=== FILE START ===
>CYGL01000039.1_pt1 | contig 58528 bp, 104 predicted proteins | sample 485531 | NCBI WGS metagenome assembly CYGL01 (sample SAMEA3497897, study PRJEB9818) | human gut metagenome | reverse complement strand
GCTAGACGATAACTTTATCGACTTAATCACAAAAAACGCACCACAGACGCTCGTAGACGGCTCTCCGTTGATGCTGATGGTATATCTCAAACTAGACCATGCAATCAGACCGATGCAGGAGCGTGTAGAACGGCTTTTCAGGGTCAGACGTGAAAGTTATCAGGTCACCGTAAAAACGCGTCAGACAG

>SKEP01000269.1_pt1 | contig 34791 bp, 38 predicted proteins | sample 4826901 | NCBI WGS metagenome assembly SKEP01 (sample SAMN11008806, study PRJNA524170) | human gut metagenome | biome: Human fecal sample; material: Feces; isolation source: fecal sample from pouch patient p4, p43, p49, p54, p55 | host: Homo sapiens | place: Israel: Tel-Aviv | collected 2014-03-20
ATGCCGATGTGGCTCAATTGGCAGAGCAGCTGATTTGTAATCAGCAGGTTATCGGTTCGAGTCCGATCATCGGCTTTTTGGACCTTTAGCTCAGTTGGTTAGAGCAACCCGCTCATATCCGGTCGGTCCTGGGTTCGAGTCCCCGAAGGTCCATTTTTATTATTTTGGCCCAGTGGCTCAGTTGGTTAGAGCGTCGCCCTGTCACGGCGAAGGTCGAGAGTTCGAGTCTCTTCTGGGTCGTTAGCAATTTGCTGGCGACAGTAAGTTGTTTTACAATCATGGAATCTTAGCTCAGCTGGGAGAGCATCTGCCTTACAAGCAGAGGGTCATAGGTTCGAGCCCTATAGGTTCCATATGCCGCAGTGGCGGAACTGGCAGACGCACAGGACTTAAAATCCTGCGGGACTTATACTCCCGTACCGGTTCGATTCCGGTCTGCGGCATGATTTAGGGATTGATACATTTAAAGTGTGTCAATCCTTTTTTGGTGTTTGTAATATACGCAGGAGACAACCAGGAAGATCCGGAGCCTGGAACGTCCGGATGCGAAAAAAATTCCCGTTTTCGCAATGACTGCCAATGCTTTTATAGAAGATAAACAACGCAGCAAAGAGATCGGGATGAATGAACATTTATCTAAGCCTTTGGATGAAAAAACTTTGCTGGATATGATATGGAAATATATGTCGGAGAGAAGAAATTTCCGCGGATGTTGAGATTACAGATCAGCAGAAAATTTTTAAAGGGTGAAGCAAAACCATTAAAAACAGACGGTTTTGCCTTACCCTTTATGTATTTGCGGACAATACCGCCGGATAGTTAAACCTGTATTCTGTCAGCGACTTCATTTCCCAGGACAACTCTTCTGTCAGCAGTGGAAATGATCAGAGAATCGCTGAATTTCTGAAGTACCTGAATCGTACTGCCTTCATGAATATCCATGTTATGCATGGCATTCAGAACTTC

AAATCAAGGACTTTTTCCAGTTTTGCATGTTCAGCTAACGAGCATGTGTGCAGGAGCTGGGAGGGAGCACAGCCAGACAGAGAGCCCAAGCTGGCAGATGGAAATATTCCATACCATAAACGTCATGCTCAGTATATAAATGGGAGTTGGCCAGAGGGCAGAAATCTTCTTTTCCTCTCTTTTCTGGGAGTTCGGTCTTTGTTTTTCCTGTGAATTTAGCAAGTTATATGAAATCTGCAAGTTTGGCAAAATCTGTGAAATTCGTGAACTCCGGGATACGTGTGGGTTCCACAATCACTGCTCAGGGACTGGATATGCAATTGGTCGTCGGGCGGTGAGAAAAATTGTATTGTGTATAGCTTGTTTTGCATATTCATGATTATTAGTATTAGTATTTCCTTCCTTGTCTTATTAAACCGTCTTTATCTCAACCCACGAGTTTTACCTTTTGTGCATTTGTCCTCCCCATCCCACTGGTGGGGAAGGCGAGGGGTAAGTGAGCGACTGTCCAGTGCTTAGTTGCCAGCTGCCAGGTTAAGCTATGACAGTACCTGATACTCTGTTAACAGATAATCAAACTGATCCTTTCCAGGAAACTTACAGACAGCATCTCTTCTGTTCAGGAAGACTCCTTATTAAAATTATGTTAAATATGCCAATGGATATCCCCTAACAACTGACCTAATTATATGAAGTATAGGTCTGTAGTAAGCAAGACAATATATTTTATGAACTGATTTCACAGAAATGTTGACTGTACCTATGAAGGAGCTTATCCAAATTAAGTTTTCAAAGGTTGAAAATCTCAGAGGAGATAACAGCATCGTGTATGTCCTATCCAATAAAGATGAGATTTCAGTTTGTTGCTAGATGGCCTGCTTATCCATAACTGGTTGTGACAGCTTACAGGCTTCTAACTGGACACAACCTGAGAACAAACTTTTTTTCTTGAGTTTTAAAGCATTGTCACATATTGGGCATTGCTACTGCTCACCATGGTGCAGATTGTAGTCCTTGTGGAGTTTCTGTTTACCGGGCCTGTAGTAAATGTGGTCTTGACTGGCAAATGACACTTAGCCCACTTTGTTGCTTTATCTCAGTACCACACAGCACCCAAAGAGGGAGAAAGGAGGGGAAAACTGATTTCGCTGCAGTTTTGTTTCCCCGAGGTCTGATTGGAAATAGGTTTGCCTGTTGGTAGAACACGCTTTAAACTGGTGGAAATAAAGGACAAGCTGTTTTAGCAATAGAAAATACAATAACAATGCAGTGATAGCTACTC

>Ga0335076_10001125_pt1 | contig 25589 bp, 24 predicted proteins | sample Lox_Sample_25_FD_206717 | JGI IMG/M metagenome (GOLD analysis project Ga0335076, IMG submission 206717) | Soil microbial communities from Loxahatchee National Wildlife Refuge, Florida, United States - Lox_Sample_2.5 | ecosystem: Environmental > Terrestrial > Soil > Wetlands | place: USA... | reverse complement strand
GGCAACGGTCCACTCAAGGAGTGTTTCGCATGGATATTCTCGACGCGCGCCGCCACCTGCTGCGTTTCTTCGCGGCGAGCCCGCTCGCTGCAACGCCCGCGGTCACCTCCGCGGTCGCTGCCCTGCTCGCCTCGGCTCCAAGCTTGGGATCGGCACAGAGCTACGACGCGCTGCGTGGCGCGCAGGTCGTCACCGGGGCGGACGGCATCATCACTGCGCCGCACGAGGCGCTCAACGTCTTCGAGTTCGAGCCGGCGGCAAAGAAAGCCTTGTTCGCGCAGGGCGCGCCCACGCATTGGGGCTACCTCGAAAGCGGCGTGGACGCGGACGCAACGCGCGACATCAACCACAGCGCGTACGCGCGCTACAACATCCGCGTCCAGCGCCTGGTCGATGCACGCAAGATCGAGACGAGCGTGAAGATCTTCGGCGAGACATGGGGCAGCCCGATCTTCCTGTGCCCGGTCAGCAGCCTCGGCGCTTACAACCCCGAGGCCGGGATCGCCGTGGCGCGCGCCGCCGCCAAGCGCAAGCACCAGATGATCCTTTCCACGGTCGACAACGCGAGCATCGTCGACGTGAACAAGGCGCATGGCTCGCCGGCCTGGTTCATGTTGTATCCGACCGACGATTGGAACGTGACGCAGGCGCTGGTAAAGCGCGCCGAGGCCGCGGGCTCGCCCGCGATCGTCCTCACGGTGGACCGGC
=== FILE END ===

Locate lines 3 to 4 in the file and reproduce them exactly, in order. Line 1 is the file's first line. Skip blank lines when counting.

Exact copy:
>SKEP01000269.1_pt1 | contig 34791 bp, 38 predicted proteins | sample 4826901 | NCBI WGS metagenome assembly SKEP01 (sample SAMN11008806, study PRJNA524170) | human gut metagenome | biome: Human fecal sample; material: Feces; isolation source: fecal sample from pouch patient p4, p43, p49, p54, p55 | host: Homo sapiens | place: Israel: Tel-Aviv | collected 2014-03-20
ATGCCGATGTGGCTCAATTGGCAGAGCAGCTGATTTGTAATCAGCAGGTTATCGGTTCGAGTCCGATCATCGGCTTTTTGGACCTTTAGCTCAGTTGGTTAGAGCAACCCGCTCATATCCGGTCGGTCCTGGGTTCGAGTCCCCGAAGGTCCATTTTTATTATTTTGGCCCAGTGGCTCAGTTGGTTAGAGCGTCGCCCTGTCACGGCGAAGGTCGAGAGTTCGAGTCTCTTCTGGGTCGTTAGCAATTTGCTGGCGACAGTAAGTTGTTTTACAATCATGGAATCTTAGCTCAGCTGGGAGAGCATCTGCCTTACAAGCAGAGGGTCATAGGTTCGAGCCCTATAGGTTCCATATGCCGCAGTGGCGGAACTGGCAGACGCACAGGACTTAAAATCCTGCGGGACTTATACTCCCGTACCGGTTCGATTCCGGTCTGCGGCATGATTTAGGGATTGATACATTTAAAGTGTGTCAATCCTTTTTTGGTGTTTGTAATATACGCAGGAGACAACCAGGAAGATCCGGAGCCTGGAACGTCCGGATGCGAAAAAAATTCCCGTTTTCGCAATGACTGCCAATGCTTTTATAGAAGATAAACAACGCAGCAAAGAGATCGGGATGAATGAACATTTATCTAAGCCTTTGGATGAAAAAACTTTGCTGGATATGATATGGAAATATATGTCGGAGAGAAGAAATTTCCGCGGATGTTGAGATTACAGATCAGCAGAAAATTTTTAAAGGGTGAAGCAAAACCATTAAAAACAGACGGTTTTGCCTTACCCTTTATGTATTTGCGGACAATACCGCCGGATAGTTAAACCTGTATTCTGTCAGCGACTTCATTTCCCAGGACAACTCTTCTGTCAGCAGTGGAAATGATCAGAGAATCGCTGAATTTCTGAAGTACCTGAATCGTACTGCCTTCATGAATATCCATGTTATGCATGGCATTCAGAACTTC